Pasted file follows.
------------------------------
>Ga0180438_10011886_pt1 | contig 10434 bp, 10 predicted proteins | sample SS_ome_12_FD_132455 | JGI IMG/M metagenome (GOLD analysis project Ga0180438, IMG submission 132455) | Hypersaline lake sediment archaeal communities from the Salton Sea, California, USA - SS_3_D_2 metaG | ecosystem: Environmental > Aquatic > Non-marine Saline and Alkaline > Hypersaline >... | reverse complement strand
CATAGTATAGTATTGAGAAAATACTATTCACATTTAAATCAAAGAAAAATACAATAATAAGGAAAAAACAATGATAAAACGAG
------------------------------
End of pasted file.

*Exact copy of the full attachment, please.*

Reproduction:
>Ga0180438_10011886_pt1 | contig 10434 bp, 10 predicted proteins | sample SS_ome_12_FD_132455 | JGI IMG/M metagenome (GOLD analysis project Ga0180438, IMG submission 132455) | Hypersaline lake sediment archaeal communities from the Salton Sea, California, USA - SS_3_D_2 metaG | ecosystem: Environmental > Aquatic > Non-marine Saline and Alkaline > Hypersaline >... | reverse complement strand
CATAGTATAGTATTGAGAAAATACTATTCACATTTAAATCAAAGAAAAATACAATAATAAGGAAAAAACAATGATAAAACGAG